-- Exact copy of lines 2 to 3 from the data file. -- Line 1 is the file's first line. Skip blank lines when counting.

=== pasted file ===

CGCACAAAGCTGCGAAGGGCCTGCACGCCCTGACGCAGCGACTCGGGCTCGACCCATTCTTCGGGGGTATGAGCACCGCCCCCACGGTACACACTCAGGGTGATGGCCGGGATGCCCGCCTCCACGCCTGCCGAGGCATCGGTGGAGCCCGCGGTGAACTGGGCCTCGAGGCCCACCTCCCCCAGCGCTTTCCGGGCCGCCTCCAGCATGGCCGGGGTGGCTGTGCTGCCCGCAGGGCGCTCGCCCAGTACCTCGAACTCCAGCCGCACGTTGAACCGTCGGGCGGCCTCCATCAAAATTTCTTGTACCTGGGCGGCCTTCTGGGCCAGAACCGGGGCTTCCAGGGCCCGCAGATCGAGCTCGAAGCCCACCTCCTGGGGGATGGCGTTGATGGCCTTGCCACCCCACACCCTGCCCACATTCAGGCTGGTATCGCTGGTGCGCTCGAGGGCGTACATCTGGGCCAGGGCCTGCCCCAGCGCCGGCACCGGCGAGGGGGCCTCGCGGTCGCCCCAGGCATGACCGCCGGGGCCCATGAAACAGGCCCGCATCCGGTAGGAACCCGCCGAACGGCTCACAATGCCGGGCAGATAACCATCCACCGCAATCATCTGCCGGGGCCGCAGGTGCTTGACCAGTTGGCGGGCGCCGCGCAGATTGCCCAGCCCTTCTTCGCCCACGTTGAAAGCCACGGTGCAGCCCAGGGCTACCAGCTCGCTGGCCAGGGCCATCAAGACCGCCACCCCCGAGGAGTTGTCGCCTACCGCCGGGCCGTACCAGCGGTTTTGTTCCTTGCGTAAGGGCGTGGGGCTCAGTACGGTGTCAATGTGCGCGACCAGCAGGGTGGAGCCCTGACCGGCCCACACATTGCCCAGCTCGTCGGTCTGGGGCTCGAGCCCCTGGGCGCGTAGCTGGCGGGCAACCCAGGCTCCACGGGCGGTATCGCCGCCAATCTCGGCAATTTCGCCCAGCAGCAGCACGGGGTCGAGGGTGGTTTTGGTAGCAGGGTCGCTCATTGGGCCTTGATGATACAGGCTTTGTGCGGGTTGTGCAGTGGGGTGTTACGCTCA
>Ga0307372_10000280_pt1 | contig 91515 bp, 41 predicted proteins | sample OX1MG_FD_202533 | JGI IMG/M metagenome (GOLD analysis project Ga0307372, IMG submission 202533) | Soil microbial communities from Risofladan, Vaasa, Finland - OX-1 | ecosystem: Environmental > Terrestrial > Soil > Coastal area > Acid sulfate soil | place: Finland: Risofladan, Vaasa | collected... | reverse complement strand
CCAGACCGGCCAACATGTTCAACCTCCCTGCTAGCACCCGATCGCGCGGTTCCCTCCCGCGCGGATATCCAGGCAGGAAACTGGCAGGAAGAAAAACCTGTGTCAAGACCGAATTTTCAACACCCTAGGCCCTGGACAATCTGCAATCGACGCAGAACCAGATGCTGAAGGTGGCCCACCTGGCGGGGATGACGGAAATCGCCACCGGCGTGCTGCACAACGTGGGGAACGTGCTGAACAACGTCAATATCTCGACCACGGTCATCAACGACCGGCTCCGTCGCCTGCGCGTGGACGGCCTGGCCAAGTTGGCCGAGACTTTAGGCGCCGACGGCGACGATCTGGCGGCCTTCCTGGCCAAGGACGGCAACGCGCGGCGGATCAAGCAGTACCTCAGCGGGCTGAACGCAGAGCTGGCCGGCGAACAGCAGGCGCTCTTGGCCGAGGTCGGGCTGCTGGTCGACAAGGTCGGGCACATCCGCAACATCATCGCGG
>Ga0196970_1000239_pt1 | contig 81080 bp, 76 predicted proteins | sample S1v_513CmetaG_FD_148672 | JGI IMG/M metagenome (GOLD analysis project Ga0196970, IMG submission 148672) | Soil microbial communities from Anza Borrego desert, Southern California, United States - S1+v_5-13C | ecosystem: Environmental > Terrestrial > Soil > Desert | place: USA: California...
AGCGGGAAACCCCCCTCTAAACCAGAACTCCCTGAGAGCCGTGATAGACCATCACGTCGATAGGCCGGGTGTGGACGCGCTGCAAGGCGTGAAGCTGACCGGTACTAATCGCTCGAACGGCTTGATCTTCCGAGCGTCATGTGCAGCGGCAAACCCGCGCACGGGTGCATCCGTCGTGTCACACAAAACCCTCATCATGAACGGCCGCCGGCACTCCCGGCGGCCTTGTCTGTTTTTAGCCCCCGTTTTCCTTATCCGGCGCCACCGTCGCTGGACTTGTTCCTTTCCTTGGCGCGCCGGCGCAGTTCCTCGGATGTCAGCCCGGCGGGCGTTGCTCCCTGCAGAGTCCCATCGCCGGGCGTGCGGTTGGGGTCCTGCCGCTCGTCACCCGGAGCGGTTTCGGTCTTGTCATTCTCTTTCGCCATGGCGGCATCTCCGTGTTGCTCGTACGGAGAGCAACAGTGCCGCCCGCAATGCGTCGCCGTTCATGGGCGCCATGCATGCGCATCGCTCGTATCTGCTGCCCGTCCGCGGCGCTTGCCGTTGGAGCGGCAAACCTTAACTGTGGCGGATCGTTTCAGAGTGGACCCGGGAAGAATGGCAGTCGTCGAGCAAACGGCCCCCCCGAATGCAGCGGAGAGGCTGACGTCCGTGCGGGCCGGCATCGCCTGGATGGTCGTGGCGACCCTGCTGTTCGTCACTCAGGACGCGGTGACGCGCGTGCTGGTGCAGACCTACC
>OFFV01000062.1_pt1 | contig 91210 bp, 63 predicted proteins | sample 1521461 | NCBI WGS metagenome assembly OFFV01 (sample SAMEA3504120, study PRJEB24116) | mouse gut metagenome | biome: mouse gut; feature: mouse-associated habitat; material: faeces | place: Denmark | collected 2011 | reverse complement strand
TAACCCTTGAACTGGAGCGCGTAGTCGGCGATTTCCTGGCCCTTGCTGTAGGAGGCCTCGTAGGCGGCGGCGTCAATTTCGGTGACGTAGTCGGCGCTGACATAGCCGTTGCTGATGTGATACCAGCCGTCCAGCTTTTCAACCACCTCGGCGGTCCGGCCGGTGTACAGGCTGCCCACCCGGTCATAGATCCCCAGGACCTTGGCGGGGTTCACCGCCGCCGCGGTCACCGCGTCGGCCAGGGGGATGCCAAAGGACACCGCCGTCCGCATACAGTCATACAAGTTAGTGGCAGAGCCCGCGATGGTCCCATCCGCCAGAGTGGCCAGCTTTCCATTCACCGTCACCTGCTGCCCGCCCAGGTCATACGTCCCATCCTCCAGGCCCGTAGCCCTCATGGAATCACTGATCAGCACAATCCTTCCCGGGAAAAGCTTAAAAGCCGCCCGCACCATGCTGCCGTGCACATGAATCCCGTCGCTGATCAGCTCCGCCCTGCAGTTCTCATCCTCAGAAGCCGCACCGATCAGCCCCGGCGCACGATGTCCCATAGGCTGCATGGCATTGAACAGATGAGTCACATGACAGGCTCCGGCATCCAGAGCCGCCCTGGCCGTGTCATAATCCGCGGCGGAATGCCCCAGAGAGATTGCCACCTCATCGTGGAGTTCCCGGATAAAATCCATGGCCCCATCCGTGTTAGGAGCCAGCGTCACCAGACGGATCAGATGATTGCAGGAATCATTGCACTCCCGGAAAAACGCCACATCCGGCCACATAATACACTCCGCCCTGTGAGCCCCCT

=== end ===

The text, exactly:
>Ga0307372_10000280_pt1 | contig 91515 bp, 41 predicted proteins | sample OX1MG_FD_202533 | JGI IMG/M metagenome (GOLD analysis project Ga0307372, IMG submission 202533) | Soil microbial communities from Risofladan, Vaasa, Finland - OX-1 | ecosystem: Environmental > Terrestrial > Soil > Coastal area > Acid sulfate soil | place: Finland: Risofladan, Vaasa | collected... | reverse complement strand
CCAGACCGGCCAACATGTTCAACCTCCCTGCTAGCACCCGATCGCGCGGTTCCCTCCCGCGCGGATATCCAGGCAGGAAACTGGCAGGAAGAAAAACCTGTGTCAAGACCGAATTTTCAACACCCTAGGCCCTGGACAATCTGCAATCGACGCAGAACCAGATGCTGAAGGTGGCCCACCTGGCGGGGATGACGGAAATCGCCACCGGCGTGCTGCACAACGTGGGGAACGTGCTGAACAACGTCAATATCTCGACCACGGTCATCAACGACCGGCTCCGTCGCCTGCGCGTGGACGGCCTGGCCAAGTTGGCCGAGACTTTAGGCGCCGACGGCGACGATCTGGCGGCCTTCCTGGCCAAGGACGGCAACGCGCGGCGGATCAAGCAGTACCTCAGCGGGCTGAACGCAGAGCTGGCCGGCGAACAGCAGGCGCTCTTGGCCGAGGTCGGGCTGCTGGTCGACAAGGTCGGGCACATCCGCAACATCATCGCGG